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In English, the phrase rule of thumb refers to an approximate method for doing something, based on practical experience rather than theory. This usage of the phrase can be traced back to the 17th century and has been associated with various trades where quantities were measured by comparison to the width or length of a thumb.
A modern folk etymology holds that the phrase is derived from the maximum width of a stick allowed for wife-beating under English common law, but no such law ever existed. This belief may have originated in a rumored statement by 18th-century judge Sir Francis Buller that a man may beat his wife with a stick no wider than his thumb. The rumor produced numerous jokes and satirical cartoons at Buller's expense, but there is no record that he made such a statement.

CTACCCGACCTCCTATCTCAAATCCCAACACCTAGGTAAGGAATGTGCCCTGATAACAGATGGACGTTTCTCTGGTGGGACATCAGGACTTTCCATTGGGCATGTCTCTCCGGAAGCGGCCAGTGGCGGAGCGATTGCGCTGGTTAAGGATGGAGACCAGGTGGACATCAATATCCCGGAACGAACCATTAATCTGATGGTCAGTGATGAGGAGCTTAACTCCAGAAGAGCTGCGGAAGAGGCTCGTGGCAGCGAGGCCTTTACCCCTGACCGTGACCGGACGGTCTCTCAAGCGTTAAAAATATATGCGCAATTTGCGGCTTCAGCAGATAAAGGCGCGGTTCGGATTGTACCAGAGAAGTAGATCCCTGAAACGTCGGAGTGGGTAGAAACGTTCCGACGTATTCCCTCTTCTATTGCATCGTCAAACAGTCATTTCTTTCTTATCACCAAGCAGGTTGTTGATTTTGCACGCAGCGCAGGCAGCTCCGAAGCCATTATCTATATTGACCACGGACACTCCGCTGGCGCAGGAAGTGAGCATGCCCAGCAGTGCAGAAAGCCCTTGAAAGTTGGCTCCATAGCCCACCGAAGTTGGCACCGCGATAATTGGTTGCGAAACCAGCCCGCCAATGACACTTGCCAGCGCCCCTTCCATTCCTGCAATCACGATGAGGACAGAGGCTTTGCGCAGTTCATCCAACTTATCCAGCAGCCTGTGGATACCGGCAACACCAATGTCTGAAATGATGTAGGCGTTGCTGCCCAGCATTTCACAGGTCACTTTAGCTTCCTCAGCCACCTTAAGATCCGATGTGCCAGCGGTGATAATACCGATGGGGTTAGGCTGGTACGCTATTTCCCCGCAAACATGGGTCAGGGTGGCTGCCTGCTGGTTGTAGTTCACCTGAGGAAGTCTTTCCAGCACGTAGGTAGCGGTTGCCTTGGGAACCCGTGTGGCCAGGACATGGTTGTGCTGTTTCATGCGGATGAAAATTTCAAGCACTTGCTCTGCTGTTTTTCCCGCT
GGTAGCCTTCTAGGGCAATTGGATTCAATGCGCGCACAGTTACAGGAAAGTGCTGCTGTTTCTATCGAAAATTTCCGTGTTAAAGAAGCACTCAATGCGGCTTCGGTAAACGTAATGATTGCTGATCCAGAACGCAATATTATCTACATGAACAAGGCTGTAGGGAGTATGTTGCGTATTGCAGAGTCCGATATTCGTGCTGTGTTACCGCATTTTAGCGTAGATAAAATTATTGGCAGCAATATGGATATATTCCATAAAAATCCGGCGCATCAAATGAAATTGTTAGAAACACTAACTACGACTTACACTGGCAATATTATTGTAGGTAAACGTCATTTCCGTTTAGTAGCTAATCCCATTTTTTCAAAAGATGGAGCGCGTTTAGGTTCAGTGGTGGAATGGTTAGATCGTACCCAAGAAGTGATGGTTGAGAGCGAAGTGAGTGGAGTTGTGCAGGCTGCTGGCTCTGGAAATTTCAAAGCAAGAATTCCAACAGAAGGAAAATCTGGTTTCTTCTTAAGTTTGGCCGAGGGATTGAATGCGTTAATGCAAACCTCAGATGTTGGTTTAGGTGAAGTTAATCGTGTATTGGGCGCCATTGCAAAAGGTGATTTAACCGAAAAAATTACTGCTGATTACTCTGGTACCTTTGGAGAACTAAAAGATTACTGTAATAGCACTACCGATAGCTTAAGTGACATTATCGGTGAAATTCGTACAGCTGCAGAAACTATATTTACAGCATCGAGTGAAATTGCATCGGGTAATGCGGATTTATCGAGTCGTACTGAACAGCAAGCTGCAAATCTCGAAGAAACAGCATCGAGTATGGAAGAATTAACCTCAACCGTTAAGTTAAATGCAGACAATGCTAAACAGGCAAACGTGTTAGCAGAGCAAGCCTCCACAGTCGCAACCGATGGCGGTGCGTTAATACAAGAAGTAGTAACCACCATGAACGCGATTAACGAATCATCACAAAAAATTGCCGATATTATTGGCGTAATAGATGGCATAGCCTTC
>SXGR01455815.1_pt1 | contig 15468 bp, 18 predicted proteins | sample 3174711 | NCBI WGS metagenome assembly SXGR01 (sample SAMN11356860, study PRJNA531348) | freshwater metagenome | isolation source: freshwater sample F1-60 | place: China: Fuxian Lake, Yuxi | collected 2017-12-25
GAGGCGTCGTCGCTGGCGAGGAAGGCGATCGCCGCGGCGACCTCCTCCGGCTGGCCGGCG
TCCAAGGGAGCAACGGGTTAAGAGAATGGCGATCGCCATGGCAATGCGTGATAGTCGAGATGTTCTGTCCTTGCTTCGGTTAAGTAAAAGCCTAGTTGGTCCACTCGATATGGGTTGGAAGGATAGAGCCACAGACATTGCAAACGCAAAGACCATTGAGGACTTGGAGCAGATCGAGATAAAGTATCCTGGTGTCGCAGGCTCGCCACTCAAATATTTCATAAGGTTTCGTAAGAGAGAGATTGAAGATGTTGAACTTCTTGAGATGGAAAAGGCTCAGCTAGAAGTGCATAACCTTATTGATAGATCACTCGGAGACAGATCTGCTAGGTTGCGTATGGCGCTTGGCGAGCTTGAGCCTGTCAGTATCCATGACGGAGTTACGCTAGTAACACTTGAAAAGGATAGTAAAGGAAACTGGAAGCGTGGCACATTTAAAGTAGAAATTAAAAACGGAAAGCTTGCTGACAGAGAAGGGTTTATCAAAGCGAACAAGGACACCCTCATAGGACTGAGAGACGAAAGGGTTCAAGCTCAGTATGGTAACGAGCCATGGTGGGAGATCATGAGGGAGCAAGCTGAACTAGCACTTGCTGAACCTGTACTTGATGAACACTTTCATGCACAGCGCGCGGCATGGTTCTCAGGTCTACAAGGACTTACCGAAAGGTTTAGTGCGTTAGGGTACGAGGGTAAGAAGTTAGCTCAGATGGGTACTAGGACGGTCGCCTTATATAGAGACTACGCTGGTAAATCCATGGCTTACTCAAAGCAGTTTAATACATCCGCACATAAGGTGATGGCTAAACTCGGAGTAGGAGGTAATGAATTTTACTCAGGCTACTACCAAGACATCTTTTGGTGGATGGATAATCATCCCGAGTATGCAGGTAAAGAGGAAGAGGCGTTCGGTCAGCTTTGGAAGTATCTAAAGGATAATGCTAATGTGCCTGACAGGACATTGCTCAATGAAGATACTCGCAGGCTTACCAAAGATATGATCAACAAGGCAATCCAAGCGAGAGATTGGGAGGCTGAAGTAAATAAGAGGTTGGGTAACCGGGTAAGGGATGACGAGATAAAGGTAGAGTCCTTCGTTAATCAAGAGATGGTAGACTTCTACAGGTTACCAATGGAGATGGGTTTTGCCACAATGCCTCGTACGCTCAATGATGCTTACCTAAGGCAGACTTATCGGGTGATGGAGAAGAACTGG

English jurist Sir William Blackstone wrote in his Commentaries on the Laws of England of an "old law" that once allowed "moderate" beatings by husbands, but he did not mention thumbs or any specific implements. Wife-beating has been officially outlawed for centuries in England (and the rest of the United Kingdom) and the United States, but continued in practice; several 19th-century American court rulings referred to an "ancient doctrine" that the judges believed had allowed husbands to physically punish their wives using implements no thicker than their thumbs.
The phrase rule of thumb first became associated with domestic abuse in the 1970s, after which the spurious legal definition was cited as factual in a number of law journals, and the United States Commission on Civil Rights published a report on domestic abuse titled "Under the Rule of Thumb" in 1982. Some efforts were made to discourage the phrase, which was seen as taboo owing to this false origin. During the 1990s, several authors correctly identified the spurious etymology; however, the connection to domestic violence was cited in some legal sources even into the early 2000s.